ZTE Sonata 4G (Aio Wireless) review: Cheap, 4G Android phone still slightly off-key

ZTE Sonata 4G (outdoor)
In this well-lit outdoor photo, the buildings in the background and grass in the foreground look fuzzy. Lynn La/CNET
ZTE Sonata 4G (indoor)
You can see a notable amount of digital noise in the dark areas and the walls in this indoor picture. Lynn La/CNET
ZTE Sonata 4G (indoor 2)
Despite plenty of light, the leaves in this plant lack focus. Lynn La/CNET
ZTE Sonata 4G (SI)
In our standard studio shot, the harsh flash washes out the center of the photo. Josh Miller/CNET

For video options you get zoom, four video qualities (from MMS to 720p), the same five white-balance options, and geotagging. You can also take a photo while recording video and record a time-lapse movie.

Recording quality was just as mediocre. Both moving and still objects were heavily blurred and pixelated, and colors looked muted. Even when I recorded from just a few feet away, people looked indistinguishable and were hard to make out. Moreover, though audio could be heard on the phone itself, recordings didn't have sound when played on the computer.

Performance
I tested the Sonata 4G in our San Francisco offices using Aio Wireless' service (which runs on AT&T's network). Call quality was good, but there were times when my calling partner sounded a bit muffled.

The amount of static wasn't overly distracting, and it didn't render her voice even remotely incomprehensible, but it was noticeable. Other than that, however, none of my calls dropped, there weren't any extraneous noises, and calls continued consistently. When speakerphone was activated, audio came off thin and flat, but the volume range was appropriate, and I could still hear my partner's voice well. Likewise, I was told my voice came off decent and clear as well, and that I was easy to understand.

Listen now: ZTE Sonata 4G (Aio Wireless) call quality sample


Though 4G doesn't compare to the superfast speeds of LTE, this device clocked respectable and, most notably, consistent data times on AT&T's network. Ookla's speed test app showed an average of 3.93Mbps down and 1.14Mbps up. It also took an impressive 1 minute and 49 seconds to download the 44.22MB game Temple Run 2. As for Web browsing, the mobile sites for CNET, The New York Times, and ESPN each took 6 seconds to load. The corresponding desktop site took 17, 15, and 8 seconds, respectively.

ZTE Sonata 4G Performance
Average 4G download speed 3.93Mpbs
Average 4G upload speed 1.14Mbps
App download (Temple Run 2) 4.22MB in 1 minute and 49 seconds
CNET mobile site load 6 seconds
CNET desktop site load 17 seconds
Power off and restart time 40 seconds
Camera boot time 2.02 seconds

Inside the handset is a 1.4GHz dual-core Snapdragon 400 processor. This will you give enough power to execute daily tasks like return to the homescreen, call up the keyboard, and flip through your app drawer. More complicated tasks were carried out without a hitch as well, but don't expect the phone to be blazing-fast. Though the graphics-intensive game Riptide GP 2 never force-quit or stuttered during my gameplay, I've seen smoother frame rates and graphics. On average, shutting off and restarting the Sonata 4G took 40 seconds, and launching the camera took about 2.02. Lastly, the device scored a 5,544 Quadrant score and its best multithread Linpack result was 269.867MFLOPs in 0.63 second.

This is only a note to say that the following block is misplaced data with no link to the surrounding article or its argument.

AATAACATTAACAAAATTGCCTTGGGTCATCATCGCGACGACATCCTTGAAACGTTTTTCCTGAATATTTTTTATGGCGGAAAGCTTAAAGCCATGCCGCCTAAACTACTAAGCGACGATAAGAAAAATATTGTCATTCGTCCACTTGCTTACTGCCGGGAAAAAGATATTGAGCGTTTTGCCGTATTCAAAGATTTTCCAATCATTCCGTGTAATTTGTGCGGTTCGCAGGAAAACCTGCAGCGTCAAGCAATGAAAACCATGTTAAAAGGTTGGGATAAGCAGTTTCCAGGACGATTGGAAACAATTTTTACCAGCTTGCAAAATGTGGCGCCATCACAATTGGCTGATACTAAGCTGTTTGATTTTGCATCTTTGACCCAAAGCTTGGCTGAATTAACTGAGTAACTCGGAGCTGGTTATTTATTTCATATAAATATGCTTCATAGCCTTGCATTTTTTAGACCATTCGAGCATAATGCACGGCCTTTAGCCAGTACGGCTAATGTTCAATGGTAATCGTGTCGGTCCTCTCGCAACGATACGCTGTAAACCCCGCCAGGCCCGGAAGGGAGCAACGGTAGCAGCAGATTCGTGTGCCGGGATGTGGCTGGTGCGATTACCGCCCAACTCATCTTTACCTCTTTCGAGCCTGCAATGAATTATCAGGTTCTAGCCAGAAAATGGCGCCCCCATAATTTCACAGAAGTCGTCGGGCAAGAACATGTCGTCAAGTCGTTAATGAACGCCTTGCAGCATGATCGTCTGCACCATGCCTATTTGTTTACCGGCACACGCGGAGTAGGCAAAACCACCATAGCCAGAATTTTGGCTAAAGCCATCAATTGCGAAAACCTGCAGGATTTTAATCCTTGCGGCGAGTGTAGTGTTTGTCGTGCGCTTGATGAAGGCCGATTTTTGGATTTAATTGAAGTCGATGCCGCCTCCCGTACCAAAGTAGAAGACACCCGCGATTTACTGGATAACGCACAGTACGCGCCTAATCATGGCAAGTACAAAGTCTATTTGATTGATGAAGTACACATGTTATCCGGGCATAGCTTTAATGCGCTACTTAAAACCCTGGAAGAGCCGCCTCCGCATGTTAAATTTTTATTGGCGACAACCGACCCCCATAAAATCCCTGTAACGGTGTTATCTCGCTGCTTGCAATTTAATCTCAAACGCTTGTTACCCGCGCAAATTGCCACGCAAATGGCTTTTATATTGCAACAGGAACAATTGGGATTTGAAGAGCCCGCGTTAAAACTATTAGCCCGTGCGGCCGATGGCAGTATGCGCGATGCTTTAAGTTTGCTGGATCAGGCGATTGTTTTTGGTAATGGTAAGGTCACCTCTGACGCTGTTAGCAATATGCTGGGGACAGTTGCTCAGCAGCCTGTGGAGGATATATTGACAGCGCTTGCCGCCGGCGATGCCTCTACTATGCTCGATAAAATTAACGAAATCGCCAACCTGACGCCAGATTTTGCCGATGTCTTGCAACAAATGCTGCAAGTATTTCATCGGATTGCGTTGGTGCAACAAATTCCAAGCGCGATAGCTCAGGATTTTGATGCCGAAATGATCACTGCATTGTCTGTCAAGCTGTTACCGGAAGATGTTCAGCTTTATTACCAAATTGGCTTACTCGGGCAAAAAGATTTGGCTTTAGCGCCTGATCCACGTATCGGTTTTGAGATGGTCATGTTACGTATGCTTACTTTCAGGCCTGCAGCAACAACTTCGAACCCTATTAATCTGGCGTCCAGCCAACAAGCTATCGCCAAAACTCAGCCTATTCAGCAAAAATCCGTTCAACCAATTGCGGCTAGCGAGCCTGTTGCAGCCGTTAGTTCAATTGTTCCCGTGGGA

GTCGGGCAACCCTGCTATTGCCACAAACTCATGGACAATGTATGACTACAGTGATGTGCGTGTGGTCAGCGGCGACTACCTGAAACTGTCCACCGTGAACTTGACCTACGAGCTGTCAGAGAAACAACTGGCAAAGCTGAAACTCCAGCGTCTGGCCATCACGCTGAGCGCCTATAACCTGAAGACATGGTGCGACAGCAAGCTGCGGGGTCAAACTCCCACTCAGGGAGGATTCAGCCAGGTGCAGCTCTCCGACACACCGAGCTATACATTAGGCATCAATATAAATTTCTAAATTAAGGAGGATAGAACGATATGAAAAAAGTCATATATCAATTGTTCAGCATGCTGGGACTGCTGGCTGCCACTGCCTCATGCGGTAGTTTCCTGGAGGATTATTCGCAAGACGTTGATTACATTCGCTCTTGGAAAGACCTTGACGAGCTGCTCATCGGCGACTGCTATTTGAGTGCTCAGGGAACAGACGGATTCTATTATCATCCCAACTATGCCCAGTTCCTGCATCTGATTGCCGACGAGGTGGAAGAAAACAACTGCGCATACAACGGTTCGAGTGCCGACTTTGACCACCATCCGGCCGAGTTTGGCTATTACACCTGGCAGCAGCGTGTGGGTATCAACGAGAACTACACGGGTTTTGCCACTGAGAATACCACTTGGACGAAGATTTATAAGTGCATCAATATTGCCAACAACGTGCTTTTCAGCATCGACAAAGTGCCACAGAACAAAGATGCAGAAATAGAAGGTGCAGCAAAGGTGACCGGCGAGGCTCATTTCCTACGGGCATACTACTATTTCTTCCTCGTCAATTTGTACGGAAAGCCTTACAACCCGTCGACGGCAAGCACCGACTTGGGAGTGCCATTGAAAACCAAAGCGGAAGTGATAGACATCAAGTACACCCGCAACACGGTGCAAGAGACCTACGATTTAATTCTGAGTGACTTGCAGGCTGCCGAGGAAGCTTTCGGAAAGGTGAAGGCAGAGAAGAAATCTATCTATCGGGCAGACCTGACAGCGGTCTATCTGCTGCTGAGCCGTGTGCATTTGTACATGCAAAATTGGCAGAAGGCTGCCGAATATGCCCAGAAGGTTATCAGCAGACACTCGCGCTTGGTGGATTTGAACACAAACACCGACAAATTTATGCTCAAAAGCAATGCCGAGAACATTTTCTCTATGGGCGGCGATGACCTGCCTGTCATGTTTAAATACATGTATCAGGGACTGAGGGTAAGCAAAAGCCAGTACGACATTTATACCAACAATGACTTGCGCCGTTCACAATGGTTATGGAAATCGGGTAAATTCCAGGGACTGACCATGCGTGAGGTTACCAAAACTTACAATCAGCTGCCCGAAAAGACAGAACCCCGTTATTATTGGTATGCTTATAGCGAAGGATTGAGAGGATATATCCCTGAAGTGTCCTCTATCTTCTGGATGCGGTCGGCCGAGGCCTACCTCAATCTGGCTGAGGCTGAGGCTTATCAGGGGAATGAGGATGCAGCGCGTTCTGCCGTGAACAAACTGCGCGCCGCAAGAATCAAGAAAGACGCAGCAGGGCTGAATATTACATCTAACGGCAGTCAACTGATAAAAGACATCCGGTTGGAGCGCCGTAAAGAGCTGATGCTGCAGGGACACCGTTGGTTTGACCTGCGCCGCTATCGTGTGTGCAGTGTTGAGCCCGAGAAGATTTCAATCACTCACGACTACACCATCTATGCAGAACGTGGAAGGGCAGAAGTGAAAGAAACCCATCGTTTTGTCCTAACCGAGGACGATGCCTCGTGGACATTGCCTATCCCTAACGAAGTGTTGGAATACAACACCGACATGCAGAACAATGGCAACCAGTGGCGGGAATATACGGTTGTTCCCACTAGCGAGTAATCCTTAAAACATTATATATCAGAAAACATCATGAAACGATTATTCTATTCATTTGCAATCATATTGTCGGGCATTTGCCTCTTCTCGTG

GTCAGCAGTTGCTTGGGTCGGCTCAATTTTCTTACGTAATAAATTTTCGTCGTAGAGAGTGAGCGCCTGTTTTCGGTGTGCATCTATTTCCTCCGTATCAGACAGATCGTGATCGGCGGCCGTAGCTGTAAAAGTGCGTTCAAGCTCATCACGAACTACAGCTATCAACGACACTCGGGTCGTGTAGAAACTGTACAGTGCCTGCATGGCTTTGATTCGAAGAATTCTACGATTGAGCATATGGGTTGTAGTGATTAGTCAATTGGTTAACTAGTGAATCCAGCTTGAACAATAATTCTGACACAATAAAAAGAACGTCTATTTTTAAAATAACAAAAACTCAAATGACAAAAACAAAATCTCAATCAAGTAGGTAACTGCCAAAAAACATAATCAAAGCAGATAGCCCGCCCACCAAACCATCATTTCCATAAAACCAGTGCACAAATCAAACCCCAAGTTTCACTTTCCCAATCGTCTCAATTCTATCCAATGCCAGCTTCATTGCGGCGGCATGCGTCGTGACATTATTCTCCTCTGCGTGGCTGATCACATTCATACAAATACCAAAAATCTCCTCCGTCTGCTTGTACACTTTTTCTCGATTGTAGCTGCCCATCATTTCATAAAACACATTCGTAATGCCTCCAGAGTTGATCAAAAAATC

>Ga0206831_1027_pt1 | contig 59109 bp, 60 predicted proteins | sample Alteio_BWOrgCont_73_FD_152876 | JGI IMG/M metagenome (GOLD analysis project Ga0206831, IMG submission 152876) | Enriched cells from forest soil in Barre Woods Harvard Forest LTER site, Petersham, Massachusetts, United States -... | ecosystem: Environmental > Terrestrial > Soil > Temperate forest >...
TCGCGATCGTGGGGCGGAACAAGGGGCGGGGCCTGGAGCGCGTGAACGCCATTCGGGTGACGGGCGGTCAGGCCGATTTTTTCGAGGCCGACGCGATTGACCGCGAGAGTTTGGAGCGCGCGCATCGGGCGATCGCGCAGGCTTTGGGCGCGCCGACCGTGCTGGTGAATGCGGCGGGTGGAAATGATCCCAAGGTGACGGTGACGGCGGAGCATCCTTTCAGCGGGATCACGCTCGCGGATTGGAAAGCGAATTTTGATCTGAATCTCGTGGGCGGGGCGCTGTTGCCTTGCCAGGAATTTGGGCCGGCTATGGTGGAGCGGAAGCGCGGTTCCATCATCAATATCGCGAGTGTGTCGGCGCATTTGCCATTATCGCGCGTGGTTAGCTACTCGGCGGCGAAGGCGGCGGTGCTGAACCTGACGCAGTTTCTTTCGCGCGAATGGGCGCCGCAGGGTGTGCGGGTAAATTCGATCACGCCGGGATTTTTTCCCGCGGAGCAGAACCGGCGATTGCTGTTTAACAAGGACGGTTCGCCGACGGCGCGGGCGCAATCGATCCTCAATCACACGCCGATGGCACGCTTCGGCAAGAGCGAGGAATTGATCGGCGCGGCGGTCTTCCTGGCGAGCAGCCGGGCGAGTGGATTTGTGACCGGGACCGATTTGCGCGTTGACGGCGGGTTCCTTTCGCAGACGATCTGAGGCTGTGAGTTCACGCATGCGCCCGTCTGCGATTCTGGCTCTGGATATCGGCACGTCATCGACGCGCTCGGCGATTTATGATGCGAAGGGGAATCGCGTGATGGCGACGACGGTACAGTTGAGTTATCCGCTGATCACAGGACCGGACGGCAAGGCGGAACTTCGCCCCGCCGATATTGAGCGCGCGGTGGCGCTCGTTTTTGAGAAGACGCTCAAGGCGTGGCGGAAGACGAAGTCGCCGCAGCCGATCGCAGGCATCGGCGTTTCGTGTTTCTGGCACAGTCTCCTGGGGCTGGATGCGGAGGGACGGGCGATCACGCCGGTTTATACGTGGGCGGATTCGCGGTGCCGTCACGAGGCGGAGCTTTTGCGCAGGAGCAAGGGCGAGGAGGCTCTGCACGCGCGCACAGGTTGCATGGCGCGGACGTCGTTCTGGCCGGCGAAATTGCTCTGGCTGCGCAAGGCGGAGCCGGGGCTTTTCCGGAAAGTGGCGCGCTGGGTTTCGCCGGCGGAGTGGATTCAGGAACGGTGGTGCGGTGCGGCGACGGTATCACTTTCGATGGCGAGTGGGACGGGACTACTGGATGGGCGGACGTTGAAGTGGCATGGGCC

ZTE Sonata 4G (benchmarks)
A few data speed scores for the Sonata 4G (left) and its Quadrant result. Lynn La/CNET

The 1,785mAh battery doesn't sound like much, but anecdotally it yielded enough power to last a full workday with mild usage. According to ZTE, it has a reported talk time of 5 hours and a standby time of 13 days. During our battery drain test, the phone lasted 8 hours and 2 minutes for continuous video playback. According to FCC radiation measurements, the phone has a digital SAR rating of 1.05W/kg.

Conclusion
You can't expect much from an $80 prepaid smartphone like the ZTE Sonata 4G. Owners won't play high-speed games, capture ultrasharp photos, or even use the latest version of Android.

On the other hand, they will get a reliable handset with decent 4G speeds that makes solid phone calls, and have some cash left over in the bank to boot.

But if you're not tied to the Android OS, you can consider the Nokia Lumia 620, which is also offered by Aio. The Windows Phone handset costs $80 as well, comes in a wide array of colors, and is equipped with a better 5-megapixel camera. In addition, if you can scrape up another $70, the highly customizable Moto G is an excellent Android 4.3 device, despite lacking LTE.

Otherwise, the only other prepaid phone I'd consider at that $80 price level is the LG Optimus F6 on MetroPCS. It has a larger 4.5-inch screen screen with a higher resolution and a sharper 5-megapixel camera, and does ZTE's handset one better by offering a faster form of 4G.

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    ZTE Sonata 4G (Aio Wireless)

    Part Number: CNETSonata4GAioWireless Released: Feb. 10, 2014
    Pricing is currently unavailable.

    Quick Specifications

    • Release date Feb. 10, 2014